Photo by Anton Darius | @theSollers on Unsplash

I’ve decided to start placing the Read portion of the [Read, Watch, Woof]({{< ref “/project/read-watch-woof/index.md” >}}) newsletters in the blog. So, while you can get the writing part of it, you’ll miss the dogs and the video if you’re not signed up. Jus’ sayin’. So here’s a piece about evidence and being willing to change your mind.

It’s the first week of fall semester and there is much going on, as you can imagine. I know some of you dear readers are in the same academic boat as I am, so know that you are seen.

Lately, I’ve been thinking a lot about evidence. Not evidence in the Forensic Files sense (side note: have you noticed that a television channel called Escape shows almost 24-7 “true crime” shows? what on earth does that say about us?) but in the how-we-make-the-best-decisions-in-an-attempt-to-live-our-best-lives sense. In this case, it’s actually about living our longest lives. I’ll explain. (And add a caveat that I am not an expert in nutrition; just somebody who really likes bacon but also really likes bread dipped in olive oil, which explains my weakness for Carbonara.)

Let’s talk about carbohydrates

A few weeks ago-ish, I wrote a bit about going “low-carb.” Since then, a study was released that is the largest of its sort ever published. It’s not perfect by any means (no study ever is and if anyone claims otherwise they’re trying to sell you something) but the results seem to support (pro-tip when talking about research: be wary of using absolutes like “confirm” or “prove”) the notion of All Things in Moderation. Turns out, according to the study, that going low-carb can actually shave years off your life. Turns out, the best diet is one that’s balanced and spread out, meaning doesn’t eschew one macronutrient entirely for another and actively seeks out variety. They say the ideal percentage of carbohydrates is about 50-55%. Should probably aim for the same protein-to-lean-mass ratio as usual, and then supplement with fat to reach your caloric goal.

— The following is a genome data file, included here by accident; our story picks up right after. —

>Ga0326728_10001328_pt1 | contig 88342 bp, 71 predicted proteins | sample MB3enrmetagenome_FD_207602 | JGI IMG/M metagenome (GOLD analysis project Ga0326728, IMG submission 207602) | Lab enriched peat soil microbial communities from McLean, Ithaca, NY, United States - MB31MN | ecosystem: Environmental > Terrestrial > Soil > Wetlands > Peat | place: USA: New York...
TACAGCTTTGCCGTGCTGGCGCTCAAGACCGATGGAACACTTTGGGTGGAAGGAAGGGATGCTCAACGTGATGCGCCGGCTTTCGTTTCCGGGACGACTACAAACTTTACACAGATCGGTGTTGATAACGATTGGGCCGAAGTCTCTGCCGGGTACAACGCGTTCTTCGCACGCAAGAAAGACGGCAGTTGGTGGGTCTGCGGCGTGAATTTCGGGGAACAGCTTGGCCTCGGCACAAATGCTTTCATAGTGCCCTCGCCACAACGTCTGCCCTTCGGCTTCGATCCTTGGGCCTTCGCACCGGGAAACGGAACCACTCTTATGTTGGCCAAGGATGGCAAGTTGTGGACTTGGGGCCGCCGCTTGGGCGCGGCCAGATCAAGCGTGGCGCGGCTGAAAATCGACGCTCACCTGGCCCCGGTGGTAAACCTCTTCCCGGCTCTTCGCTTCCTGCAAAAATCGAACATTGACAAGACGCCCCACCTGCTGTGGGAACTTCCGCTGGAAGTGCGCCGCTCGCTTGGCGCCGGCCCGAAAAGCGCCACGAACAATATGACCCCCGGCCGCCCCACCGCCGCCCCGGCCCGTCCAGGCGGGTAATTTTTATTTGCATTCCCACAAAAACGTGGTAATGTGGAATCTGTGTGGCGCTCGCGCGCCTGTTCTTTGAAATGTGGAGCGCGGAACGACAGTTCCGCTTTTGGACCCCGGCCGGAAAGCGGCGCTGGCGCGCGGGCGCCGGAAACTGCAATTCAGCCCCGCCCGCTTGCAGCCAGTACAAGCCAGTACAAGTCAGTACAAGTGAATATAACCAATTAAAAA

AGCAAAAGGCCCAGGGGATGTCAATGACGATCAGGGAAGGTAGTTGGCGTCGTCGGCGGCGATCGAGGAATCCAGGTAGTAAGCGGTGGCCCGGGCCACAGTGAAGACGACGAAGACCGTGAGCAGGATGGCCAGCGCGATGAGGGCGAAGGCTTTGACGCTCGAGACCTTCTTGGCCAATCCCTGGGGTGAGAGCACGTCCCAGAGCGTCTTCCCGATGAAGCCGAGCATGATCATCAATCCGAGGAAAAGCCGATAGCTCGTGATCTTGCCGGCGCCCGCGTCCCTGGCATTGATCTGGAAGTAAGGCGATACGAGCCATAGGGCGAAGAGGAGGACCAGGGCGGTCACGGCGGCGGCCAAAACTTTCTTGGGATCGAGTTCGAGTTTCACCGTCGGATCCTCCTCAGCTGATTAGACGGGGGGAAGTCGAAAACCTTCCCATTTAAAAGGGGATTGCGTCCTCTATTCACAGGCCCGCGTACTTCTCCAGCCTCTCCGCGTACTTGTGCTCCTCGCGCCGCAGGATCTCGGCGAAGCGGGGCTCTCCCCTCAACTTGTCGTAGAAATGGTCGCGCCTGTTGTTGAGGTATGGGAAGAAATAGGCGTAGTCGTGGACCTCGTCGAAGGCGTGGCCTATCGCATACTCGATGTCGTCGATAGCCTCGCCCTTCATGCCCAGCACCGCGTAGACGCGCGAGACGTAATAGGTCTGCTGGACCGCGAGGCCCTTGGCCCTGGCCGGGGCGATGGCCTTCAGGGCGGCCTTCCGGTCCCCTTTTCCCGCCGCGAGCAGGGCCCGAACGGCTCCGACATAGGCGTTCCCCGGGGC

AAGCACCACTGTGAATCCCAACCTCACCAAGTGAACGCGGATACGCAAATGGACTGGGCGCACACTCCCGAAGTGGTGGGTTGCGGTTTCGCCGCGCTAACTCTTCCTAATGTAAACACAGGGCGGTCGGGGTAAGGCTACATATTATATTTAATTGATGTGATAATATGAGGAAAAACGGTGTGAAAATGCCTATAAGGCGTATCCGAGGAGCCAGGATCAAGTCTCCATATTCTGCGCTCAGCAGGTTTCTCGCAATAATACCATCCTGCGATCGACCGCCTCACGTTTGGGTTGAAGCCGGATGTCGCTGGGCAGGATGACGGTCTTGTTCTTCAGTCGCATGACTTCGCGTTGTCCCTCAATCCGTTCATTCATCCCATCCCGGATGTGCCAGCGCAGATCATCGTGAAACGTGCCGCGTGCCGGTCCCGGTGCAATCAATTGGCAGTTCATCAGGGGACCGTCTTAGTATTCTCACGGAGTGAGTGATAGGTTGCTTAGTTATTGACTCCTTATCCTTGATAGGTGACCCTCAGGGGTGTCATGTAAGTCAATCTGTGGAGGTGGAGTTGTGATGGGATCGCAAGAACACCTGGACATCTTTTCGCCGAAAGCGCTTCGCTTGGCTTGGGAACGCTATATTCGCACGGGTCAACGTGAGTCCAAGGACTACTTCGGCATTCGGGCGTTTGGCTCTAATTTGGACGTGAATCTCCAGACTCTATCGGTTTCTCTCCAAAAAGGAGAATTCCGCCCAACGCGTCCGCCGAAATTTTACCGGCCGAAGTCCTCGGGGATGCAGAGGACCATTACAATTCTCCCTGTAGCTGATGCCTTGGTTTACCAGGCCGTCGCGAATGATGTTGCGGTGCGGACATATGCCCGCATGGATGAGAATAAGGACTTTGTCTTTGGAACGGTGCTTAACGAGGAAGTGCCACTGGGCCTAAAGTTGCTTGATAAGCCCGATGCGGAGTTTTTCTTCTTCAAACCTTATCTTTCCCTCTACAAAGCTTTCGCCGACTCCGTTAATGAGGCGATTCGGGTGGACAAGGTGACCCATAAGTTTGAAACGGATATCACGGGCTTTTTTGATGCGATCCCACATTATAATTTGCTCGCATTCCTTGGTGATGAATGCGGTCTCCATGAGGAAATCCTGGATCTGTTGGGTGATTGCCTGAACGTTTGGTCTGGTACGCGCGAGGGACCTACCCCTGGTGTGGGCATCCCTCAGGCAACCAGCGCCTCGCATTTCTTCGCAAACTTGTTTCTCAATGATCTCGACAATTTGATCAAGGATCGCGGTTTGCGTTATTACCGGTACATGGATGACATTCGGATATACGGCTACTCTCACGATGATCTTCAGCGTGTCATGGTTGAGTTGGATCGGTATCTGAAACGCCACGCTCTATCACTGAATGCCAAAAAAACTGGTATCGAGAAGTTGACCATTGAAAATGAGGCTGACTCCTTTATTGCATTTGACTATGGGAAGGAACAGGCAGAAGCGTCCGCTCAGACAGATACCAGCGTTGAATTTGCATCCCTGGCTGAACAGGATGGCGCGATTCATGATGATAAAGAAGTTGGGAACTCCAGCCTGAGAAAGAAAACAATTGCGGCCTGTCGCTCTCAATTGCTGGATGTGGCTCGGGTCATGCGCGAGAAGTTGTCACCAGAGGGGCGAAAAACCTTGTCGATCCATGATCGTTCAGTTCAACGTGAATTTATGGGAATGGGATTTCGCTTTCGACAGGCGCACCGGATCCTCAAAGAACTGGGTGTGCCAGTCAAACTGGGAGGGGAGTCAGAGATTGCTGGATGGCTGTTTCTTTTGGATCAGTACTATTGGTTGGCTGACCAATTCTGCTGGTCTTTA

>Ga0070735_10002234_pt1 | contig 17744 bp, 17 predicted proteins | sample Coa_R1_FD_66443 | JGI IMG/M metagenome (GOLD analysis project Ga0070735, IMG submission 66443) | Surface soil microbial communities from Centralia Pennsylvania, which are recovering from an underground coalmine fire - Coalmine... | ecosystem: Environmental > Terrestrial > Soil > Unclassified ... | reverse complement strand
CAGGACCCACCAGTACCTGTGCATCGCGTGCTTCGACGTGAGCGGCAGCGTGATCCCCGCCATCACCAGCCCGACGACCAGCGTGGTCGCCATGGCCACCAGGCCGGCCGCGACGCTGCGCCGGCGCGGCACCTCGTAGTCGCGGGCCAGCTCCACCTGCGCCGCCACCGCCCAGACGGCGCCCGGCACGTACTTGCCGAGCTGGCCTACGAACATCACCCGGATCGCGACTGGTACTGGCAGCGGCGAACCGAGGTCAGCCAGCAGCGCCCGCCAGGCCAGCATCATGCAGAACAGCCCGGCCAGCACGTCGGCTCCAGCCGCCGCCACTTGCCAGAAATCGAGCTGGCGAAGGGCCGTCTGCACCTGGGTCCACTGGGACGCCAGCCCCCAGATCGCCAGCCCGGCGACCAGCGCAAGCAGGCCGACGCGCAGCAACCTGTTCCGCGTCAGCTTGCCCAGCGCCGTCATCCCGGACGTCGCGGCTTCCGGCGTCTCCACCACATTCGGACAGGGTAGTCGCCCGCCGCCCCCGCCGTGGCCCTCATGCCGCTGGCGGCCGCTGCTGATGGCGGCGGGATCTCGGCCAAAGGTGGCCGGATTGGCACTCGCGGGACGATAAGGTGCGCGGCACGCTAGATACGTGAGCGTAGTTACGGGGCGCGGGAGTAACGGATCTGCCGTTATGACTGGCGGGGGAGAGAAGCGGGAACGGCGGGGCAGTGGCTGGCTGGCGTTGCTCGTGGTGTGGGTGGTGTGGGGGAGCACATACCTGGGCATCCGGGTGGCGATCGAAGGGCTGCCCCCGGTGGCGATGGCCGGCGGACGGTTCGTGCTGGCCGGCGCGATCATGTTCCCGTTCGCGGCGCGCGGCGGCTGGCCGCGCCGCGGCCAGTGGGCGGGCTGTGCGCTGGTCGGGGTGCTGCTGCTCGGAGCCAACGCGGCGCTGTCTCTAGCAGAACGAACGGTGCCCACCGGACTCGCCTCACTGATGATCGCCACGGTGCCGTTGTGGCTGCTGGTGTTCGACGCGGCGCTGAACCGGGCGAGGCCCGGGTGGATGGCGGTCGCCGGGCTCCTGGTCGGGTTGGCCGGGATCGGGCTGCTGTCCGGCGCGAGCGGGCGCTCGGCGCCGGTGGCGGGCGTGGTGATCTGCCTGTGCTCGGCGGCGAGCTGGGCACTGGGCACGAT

It seems the “Eat food, not too much, mostly plants” adage isn’t far off. Does that mean everybody needs to go vegan? Of course not. But it really does suggest something closer to the Mediterranean diet is pretty ideal. At least now I have an excuse to buy that insanely expensive bottle of olive oil!

So, while I stand by my assertion that you should do what works for you, specifically, in concert with advice from your physician, this is simply more information that you can use to make an informed decision (along with your doctor). See? Evidence. That’s the nature of being a skeptic and trusting in the scientific method: when new evidence that is gathered genuinely and presented with fidelity and neutrality goes against previous evidence (or, in many cases, assumptions), it’s important to incorporate that into your decision making without prejudice or embarrassment. Evidenced-based anything is more likely to be beneficial than choices made based on whims or spurious assertions.

Growth, and I’m not just talking about my waistline (…stupid carbs)